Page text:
However, I still find it difficult to drum up any heartburn over all this (dangling factors or not) and to see any ‘substantial/significant’ difference between ‘an agent, cause, or influence. . . .’ and the so-called ‘slipshod extensions’ usages of ‘an element, component , consideration, . . .’ and perhaps it is the fact that this nuance of difference is so difficult to see that the newer usage has come into its own and is so widely accepted.

However, I am far from certain that I have not gotten this whole thing wrong. If anyone has a clearer view, please feel free to clarify/correct my above ramblings.
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Ken G – December 20, 2004
Reply from Ken Greenwald (Fort Collins, CO - U.S.A.)
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factor

Post by Archived Reply » Fri Dec 17, 2004 11:01 pm

Ken, 'irritation meter'?

Julie
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factor

Post by Archived Reply » Fri Dec 17, 2004 11:14 pm

Julie, No one should leave home without one! (<:)
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Ken G – December 20, 2004

Reply from Ken Greenwald (Fort Collins, CO - U.S.A.)
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factor

Post by Archived Reply » Fri Dec 17, 2004 11:27 pm

per KEN,
Somehow, I don’t find this at all upsetting and, in fact, find the distinction so fine that in most instances, I can’t even tell the difference but that may just be my lack of grammatical discrimination.
No, Ken, you may be right grammatically, but don't brag about an insensitivity. Grammar is not the point to an ex GS person like me. For tooo many people, "Poverty is one of the factors in crime" quickly becomes either "Poverty is a crime" or " The poor are criminals" by the same mechanism Garner's calls ‘slipshod extension’. So That is the objection by which I wish to inform your rambling.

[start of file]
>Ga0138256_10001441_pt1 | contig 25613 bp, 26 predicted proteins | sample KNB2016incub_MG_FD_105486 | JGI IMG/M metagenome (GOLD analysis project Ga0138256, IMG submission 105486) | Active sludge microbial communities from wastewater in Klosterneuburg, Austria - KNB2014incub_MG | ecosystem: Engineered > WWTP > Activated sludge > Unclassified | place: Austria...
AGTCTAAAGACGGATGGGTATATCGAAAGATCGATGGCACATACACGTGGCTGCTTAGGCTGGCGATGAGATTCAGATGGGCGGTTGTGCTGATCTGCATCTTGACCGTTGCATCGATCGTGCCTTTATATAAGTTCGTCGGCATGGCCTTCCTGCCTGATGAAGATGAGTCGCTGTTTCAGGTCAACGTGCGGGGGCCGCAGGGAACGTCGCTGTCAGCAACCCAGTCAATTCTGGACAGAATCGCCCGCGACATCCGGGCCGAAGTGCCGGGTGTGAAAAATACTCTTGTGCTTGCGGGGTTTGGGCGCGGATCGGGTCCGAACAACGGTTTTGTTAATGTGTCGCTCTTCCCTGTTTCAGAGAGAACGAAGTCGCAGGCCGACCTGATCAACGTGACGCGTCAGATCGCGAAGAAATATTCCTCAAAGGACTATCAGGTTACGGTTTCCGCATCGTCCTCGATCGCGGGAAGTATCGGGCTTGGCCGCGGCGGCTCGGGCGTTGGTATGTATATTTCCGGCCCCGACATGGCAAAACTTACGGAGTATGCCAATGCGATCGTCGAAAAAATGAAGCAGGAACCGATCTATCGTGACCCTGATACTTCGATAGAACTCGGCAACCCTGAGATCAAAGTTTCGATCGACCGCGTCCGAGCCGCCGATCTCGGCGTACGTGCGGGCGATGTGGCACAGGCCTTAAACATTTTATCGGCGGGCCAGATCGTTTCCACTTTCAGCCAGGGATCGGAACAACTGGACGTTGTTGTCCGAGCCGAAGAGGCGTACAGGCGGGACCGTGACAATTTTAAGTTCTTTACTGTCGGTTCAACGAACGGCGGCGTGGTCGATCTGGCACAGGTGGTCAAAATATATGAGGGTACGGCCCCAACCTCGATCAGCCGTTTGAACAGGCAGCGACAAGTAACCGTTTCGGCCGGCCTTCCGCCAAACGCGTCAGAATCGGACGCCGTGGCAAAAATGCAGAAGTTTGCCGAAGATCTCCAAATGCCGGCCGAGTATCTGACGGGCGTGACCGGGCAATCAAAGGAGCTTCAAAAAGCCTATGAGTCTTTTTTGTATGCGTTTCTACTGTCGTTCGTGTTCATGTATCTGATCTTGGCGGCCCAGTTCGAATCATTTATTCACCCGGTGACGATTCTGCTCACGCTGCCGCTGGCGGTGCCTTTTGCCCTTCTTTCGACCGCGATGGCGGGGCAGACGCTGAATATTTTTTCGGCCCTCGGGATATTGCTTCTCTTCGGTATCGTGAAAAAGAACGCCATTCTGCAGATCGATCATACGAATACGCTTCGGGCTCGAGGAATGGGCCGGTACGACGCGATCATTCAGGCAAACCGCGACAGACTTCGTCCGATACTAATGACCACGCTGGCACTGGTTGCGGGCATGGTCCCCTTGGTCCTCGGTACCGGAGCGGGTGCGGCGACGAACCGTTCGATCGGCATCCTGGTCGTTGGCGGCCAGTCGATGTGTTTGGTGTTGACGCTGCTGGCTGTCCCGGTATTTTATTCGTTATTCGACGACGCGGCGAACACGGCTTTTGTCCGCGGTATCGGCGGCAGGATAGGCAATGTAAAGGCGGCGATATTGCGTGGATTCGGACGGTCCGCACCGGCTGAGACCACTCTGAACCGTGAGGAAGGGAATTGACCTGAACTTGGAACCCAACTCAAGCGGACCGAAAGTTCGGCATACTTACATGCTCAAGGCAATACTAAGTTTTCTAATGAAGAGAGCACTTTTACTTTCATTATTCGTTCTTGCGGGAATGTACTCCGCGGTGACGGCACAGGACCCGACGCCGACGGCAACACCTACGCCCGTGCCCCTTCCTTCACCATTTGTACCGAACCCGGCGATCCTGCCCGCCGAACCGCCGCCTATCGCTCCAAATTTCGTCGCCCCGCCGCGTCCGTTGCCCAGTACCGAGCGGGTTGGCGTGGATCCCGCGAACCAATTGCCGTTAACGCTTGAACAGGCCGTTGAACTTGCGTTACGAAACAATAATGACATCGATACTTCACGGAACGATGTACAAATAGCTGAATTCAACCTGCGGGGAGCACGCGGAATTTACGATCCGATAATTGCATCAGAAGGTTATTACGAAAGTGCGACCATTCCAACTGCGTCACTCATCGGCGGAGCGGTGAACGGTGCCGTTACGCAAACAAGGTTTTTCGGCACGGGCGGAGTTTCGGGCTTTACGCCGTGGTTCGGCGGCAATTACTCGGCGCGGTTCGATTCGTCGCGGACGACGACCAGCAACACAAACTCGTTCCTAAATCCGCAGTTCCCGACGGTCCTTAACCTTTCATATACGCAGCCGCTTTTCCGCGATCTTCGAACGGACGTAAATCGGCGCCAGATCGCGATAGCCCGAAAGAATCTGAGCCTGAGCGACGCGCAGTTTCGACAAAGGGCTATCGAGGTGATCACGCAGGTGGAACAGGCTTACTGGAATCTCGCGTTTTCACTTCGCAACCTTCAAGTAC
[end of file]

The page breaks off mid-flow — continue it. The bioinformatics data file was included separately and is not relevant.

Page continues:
2k4dec20mon15:00,lneil

Reply from Louis Bussey (Boise - U.S.A.)
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factor

Post by Archived Reply » Fri Dec 17, 2004 11:41 pm

Jeff, your query centered on the age of the practice. This is, as Ken indicated in a past thread, sometimes very difficult to determine; especially if the key word is not first. Fudge factor goes back to 1962 anyway; finagle factor, 1950's; pucker factor goes back to WWII
Reply from dale hileman (Apple Valley, CA - U.S.A.)
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factor

Post by Archived Reply » Fri Dec 17, 2004 11:54 pm

Louis, I think you might have misinterpreted what I said. The thing that I didn’t find upsetting was the misuse or new use of ‘factor’ (things like ‘finagle factor’ and ‘buzz factor’ don’t bother me). And that particular ‘misuse’ is just about too fine a distinction for me too grasp and even to want to grasp. If one says that “they feel that the buzz factor is important to their celebrity,” I’ll me damned of I could distinguish if that ‘factor’ is an agent or influence that contributes (as in the old usage) or is an ‘element,’ ‘feature,’ ‘component, ‘circumstance,’ of the new, and objectionable to some, ‘slipshod extension.’